Importantly, do not be confused by cushioning here. You may well look at say a Hoka One One and think it has a high drop. On the contrary, they typically have a low drop of 4mm. ***Drop refers only to the difference in thickness between the front and back of the shoe and is not a narrative on the magnitude of the thickness.
From experience, I do not consider that any runner has an ideal drop. I see drop as something that can played around with based on the needs and requirements of the shoe and the conditions it will be used. But I must clarify that I have been testing shoes for 8+ years and switching drop on a daily basis has been no problem, on the contrary, I actually consider it to be beneficial.
As a way to explain, I use 0 drop shoes all the way through to typically 8mm. I do have one pair of shoes at 10mm, but they are an exception.
Zero drop or barefoot advocates will argue and argue that zero is the only way to go and if you are adapted and have no injury issues, that is awesome. However, most people have not experienced zero drop and suddenly to do all runs in zero will almost certainly result in some injury. Zero takes adaptation.
Pure Sports Medicine are clear, “What we do know is that human tissues can be sensitive to sudden changes in the way they are loaded, and that it is biologically coherent (and in keeping with the laws of physics) that differing shoe drops may load certain tissues differently. As such, if you are currently uninjured there is no justification for changing the drop of your shoe, but should you want to then be mindful of allowing the body time to adapt to such changes (although many runners may be able to interchange between shoes of different drops we would usually advise being over cautious if this is not something you have done before).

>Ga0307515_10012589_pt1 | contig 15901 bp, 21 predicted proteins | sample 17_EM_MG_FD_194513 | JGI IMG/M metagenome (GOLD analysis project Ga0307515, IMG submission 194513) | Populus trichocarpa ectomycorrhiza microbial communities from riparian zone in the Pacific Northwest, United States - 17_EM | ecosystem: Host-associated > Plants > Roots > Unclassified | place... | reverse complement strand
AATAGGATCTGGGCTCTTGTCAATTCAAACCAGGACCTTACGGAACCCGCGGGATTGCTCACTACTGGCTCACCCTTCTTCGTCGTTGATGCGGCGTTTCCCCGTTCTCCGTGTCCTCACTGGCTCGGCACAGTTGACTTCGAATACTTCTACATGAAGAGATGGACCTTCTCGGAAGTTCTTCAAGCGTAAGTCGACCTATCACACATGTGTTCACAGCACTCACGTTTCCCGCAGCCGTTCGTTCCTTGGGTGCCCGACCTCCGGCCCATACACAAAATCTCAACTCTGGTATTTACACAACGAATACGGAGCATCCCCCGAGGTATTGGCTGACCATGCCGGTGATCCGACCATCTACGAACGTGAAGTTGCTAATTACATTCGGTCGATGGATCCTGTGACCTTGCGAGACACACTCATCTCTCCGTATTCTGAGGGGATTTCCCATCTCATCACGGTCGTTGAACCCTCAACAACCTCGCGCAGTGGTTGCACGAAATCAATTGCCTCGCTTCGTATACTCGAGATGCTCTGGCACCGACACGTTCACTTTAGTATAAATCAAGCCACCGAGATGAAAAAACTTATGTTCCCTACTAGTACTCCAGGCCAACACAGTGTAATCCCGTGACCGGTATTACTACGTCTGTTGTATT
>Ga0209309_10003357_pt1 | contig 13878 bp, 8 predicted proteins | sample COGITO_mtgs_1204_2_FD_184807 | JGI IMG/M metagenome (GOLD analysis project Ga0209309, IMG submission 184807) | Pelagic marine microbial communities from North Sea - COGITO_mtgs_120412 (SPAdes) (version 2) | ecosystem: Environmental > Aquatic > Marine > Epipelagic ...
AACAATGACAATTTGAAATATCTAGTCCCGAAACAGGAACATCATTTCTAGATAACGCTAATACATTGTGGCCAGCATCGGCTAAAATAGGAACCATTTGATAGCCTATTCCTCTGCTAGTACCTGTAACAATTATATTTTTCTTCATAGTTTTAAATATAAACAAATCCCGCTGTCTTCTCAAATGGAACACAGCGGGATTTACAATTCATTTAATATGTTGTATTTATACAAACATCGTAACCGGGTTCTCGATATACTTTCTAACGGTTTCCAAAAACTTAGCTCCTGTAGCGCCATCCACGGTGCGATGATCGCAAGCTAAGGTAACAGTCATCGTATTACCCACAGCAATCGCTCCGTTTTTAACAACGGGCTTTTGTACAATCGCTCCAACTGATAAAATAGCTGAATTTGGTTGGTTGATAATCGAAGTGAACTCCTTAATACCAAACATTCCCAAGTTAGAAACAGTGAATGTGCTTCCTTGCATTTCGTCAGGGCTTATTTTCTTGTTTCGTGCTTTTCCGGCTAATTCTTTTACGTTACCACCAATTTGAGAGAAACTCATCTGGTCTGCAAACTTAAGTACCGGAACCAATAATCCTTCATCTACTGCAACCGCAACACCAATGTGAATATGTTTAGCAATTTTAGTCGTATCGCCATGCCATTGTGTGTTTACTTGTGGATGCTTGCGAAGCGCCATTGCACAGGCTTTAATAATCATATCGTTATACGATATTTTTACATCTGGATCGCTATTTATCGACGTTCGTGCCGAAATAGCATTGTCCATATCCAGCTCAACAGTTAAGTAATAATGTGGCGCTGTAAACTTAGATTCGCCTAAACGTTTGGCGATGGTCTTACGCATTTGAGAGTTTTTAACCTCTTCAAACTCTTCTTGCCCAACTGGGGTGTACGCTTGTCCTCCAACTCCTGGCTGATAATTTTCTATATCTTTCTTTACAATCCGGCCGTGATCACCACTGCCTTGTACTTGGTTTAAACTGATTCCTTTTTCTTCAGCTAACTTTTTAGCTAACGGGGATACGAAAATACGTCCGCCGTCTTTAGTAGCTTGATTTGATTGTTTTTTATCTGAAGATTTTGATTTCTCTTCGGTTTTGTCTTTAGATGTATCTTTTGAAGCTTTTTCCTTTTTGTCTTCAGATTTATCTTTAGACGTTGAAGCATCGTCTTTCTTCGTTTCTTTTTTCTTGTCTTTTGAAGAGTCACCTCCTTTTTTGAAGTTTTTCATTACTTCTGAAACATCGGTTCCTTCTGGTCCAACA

So, if you typically run in 8mm drop shoes without injury, it makes sense you purchase shoes with 8mm drop. Equally, if 4mm is your thing, purchase 4mm.
Specificity of drop.
I personally (and others like me) see drop in conjunction with cushioning, or, a lack of cushioning as a tool to get the most from my body and my runs. For example, if running a muddy fell run, I will use a lower drop, say 3 or 4mm with less cushioning. By contrast, if I was doing a long trail run, I would prefer 8mm drop and more cushioning.
A certain drop may be beneficial in reducing sensitivity and complementing your overall management strategy – so consider this. ****Changing the drop of your shoes (or using multiple shoes which have varying drops in a rotation system) is not to be discouraged or feared, but be sure your body’s tissues can tolerate this, and are given the necessary time to adapt and attain the capacity if needed.